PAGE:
Mona Martínez plays the title role in Ay, Carmela, the 1st show of GALA Hispanic Theatre's 36th season.
Ay, Carmela is the newest offering from GALA Hispanic Theatre, at the historic Tivoli Theatre in Columbia Heights. GALA's co-founder and executive director Rebecca Read Medrano says they're launching their 36th season with Ay, Carmela because it's a powerful tale of artists caught in the wrong place, at the wrong time, during the Spanish Civil War.
But the truth is, they also chose José Sanchis Sinisterra's modern classic because it's cheaper. GALA usually opens its seasons with what Medrano calls a "classical classical."
"But we thought, 'hmmmm... a 19-person classical play,'" she says, explaining, "the Spanish classics are very large." Whereas with Ay, Carmela, "it's two people," Medrano adds.
Her $1.6 million theater company is among two dozen groups facing major cutbacks to the grants they receive from the National Capital Arts and Cultural Affairs program. Last year, instead of the usual grant of roughly $300,000, GALA only received $74,000.
Arts grants sustain deep cuts
The NCACA started in 1985, to help fill the gap left by D.C.'s lack of state arts funding. But last spring, Congress slashed the program's budget, which usually totals around $9.5 million, to just $2.5 million for Fiscal Year 2011.
"Our announcement that the funds wouldn't be available came late April or early May. Our fiscal year ends June 30," Medrano says. "So that isn't enough time to replace $200,000 or $300,000."
But it is enough time to borrow it. In GALA's case, they borrowed from an $800,000 grant they'd received to renovate the Tivoli.
"So we borrowed from ourselves to be able to finish the season," she says. "The question is, going forward, we don't want to cannibalize that." But they don't want to cancel productions or programs, either. In fact, Medrano says she vows never to touch the free, after-school classes they provide for area youth.
Theaters' education programs often first to be cut
But some of her fellow National Capital Arts recipients feel they have no choice but to cut education programs.
"What we're looking at is eliminating actually the freelance musicians and artists who are able to go in the schools," says Debra Kraft, director of the Choral Arts Society of Washington, D.C. "We can't sustain that alone; that's just not possible."
Choral Arts, a 47-year-old nonprofit, had its grant reduced from $314,000 to about $93,000. Kraft says the NCACA is Choral Arts' last surviving source for education funding, so they're shifting their approach.
"We are still trying to reach students, but we're doing it through concerts for students, instead of having teaching artists in the schools," she says.
Choral Arts recently launched an e-mail campaign asking supporters for help. Debra Kraft says people need to understand how crucial these federal funds have been for so many arts organizations in D.C.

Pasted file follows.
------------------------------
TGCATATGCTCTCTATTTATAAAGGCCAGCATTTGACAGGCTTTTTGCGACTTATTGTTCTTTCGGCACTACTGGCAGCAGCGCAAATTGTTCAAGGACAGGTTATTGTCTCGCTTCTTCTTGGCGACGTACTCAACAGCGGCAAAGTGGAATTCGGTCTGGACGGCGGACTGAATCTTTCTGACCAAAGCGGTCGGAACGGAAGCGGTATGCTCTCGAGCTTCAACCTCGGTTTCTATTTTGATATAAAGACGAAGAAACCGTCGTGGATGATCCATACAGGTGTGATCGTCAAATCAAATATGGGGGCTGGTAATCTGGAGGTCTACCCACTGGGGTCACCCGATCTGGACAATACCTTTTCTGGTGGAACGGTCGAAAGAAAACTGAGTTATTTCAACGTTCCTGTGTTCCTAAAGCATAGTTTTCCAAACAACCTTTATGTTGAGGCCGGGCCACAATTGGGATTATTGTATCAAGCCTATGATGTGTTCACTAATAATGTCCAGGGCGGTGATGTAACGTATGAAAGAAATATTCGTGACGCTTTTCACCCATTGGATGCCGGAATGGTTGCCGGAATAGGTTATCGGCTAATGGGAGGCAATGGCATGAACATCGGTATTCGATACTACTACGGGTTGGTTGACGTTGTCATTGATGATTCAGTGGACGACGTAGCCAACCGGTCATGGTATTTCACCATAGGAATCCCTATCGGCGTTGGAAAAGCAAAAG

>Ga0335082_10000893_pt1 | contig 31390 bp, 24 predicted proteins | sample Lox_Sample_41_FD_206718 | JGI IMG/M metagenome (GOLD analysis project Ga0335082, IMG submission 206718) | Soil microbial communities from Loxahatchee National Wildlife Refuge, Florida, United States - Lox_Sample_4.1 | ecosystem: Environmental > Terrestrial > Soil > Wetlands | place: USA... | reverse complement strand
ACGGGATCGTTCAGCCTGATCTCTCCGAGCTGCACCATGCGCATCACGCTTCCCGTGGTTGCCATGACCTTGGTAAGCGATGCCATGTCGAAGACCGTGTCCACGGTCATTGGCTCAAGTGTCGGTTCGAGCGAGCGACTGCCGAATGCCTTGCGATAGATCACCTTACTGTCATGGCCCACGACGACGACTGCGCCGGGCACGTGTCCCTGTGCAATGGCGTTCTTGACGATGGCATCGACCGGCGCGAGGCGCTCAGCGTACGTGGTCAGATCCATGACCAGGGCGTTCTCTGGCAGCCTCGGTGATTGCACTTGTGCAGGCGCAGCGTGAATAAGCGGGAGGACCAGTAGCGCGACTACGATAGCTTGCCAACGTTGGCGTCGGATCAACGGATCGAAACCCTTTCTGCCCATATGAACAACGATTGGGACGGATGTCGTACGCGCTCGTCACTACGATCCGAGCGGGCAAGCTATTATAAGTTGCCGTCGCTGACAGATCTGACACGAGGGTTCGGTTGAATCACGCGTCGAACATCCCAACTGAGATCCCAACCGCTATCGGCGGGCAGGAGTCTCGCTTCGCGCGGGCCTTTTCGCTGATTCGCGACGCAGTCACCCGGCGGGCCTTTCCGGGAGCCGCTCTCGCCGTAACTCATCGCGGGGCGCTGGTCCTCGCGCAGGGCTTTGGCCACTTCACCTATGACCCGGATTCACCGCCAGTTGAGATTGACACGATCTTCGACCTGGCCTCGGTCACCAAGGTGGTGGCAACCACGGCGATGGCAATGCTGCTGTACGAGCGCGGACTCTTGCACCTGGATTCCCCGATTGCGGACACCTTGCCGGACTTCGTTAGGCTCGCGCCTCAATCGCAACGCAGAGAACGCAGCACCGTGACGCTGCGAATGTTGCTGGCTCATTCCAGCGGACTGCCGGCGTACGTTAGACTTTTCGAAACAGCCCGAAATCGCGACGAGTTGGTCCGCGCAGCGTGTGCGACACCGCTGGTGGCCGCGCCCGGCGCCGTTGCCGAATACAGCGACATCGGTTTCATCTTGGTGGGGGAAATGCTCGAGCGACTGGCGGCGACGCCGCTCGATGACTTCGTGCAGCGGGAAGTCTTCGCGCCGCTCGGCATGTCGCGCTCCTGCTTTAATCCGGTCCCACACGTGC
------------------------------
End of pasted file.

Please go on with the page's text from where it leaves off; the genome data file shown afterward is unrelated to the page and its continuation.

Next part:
"There's not the pocket of money from city, from county, or from state. If you live beyond the District you often have those three public sources plus the federal money," she says. "So we need this very badly."
Due to budget pressures, there isn't likely to be any funding for the District's arts programs in Congress's first draft of the Fiscal Year 2012 budget, says Thomas Luebke, secretary of the U.S. Commission of Fine Arts, which administers the NCACA program.
Congress could put the funding back into the budget, but program participants aren't betting on it.
Increased reliance on giving
One prime example is Woolly Mammoth Theatre Company, which is now in rehearsals for the first play of their 32nd season: A Bright New Boise, written by Samuel Hunter, and directed by John Vreeke. In 2010, Woolly received nearly $320,000 from the program; that number was chopped by $220,000 this year. The cut amounted to between 5 and 6 percent of the company's annual $4 million budget, according to Managing Director Jeff Herrmann.
When Herrmann received word of the cuts, he immediately emailed the company's database, saying, "We're going to have to increase individual contributions. We're going to have to tighten our belt where we can. We're going to have to sell our last couple shows of the year very strongly."
It worked. It's last two shows -- BootyCandy and Clybourne Park -- sold remarkably well. The staff reduced expenses, and Herrmann cut a full-time position. As for those individual contributions: "We probably brought in another 150,000+ than we had originally budgeted," Hermann says.
Still, the members of the Woolly Mammoth family aren't getting comfortable lest they come to resemble an actual 'woolly mammoth' a bit too closely. "Hopefully we won't go extinct like our namesake did," Herrmann says.
But GALA's Medrano says it's going to be tough for any of her fellow arts organizations to hang in there, unless the U.S. changes how it prioritizes the arts.
"You can't just willy-nilly say, "Produce this art and do these services with no public funding,'" she says. "Somebody has to help find the money, and then say, 'This needs to go for arts and education, this needs to go for arts programming.' That is the soul of our city."
For GALA and its cohorts, at least for now, the show must go on, even as the real-life drama over funding unfolds offstage.
[Music: "Money" by Kander & Ebb from Cabaret: The New Broadway Cast Recording (1998)]
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